This paces is amazing and so different from any other NT places we’ve been, it’s huge and packed with so many interesting things, that one visit is not enough to fully appreciate and experience everything this house has to offer.

On our last day before coming back home, we went to Lacock Abbey, Fox Talbot Museum and Lacock Village. The Abbey itself has almost 800 years of history of previous owners with sophisticated taste, who turned it from a nunnery into a quirky family home, furnished with well-loved mementoes and furniture. It was also a home of William Henry Talbot, creator of the first photographic negative and now this place counts as a birthplace of photography.

I also want to mention the place where we stayed for two nights. I found it on airbnb the night before we left, what luck it was. It is a small converted barn at Amberwell, small village of Alhampton, run by a lovely couple Jeffy & John. This place is perfect for the people who appreciate a low key country retreat, but at the same time Jeffy and John made you feel like a very special guests, providing everything you need for your comfort and more. The weather wasn’t great during our stay, but we didn’t mind at all, because after our day of the house and grounds trotting we were coming back to most comfortable and relaxing place with the log fire.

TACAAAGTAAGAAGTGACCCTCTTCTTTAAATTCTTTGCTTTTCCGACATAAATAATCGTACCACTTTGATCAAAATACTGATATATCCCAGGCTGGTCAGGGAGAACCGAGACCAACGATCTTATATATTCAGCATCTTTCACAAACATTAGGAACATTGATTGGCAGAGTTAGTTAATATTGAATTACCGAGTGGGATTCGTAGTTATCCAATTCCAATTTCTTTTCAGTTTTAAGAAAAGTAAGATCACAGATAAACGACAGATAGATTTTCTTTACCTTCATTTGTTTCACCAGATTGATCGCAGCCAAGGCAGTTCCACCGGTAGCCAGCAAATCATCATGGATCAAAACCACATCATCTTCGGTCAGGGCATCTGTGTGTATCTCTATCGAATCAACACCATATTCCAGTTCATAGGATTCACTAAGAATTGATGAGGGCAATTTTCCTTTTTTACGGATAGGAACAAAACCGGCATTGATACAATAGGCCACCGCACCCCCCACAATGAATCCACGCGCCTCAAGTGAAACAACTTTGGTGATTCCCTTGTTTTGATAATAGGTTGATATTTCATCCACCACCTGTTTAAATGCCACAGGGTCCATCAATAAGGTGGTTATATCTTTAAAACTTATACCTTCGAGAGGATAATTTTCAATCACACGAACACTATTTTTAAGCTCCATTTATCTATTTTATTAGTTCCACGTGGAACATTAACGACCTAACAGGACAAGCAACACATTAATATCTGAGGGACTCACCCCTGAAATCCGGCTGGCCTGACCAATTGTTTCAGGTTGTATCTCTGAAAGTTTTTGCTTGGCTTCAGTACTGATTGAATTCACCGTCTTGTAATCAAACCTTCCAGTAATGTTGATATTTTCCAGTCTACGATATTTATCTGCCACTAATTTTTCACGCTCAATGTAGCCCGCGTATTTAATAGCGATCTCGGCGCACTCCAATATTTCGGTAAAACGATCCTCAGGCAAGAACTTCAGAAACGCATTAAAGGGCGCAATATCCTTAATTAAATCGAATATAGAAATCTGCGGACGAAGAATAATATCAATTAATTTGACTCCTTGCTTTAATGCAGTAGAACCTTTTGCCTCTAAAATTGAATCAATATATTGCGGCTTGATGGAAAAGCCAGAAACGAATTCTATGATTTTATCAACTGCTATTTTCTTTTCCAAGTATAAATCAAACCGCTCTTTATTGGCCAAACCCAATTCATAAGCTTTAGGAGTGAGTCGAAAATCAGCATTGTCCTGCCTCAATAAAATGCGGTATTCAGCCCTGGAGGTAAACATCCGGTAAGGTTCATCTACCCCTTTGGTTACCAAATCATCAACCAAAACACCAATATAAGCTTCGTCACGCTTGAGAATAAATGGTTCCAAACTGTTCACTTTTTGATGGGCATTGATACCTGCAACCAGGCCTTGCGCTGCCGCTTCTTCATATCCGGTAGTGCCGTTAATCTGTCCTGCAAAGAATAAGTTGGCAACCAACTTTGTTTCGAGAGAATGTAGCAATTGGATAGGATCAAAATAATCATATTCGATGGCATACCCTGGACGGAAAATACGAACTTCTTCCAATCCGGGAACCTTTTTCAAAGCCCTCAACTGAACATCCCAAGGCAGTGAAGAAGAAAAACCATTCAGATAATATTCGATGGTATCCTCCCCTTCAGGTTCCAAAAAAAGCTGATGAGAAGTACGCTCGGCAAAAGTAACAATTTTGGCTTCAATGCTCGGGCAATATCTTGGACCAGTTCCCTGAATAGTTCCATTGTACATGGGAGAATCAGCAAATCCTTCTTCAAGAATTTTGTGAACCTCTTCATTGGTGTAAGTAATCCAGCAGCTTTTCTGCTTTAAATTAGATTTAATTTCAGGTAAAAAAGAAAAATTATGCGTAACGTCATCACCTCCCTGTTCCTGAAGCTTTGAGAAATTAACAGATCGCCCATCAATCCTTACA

If you are in UK the and looking for the week-end away, I can not recommend this place enough: https://www.airbnb.co.uk/rooms/23850201

While we were there Jeffy treated us with tea and homemade raspberry slices. They were so good, that  I had to ask for the recipe and make them as soon as possible. It turned out to be one of this very uncomplicated bake, which proves again, sometimes less is more. And thank you again, Jeffy, for introducing these to us.

These oat slices are something in between flapjack and biscuits, and absolutely delicious. The original recipe asks for raspberry jam, since we arrived I already made them twice, once with the raspberry jam and another with homemade blackberry and apple, and the next time, I’d like to try them with the apricot jam. So here is the recipe (originally came from allrecipes.co.uk):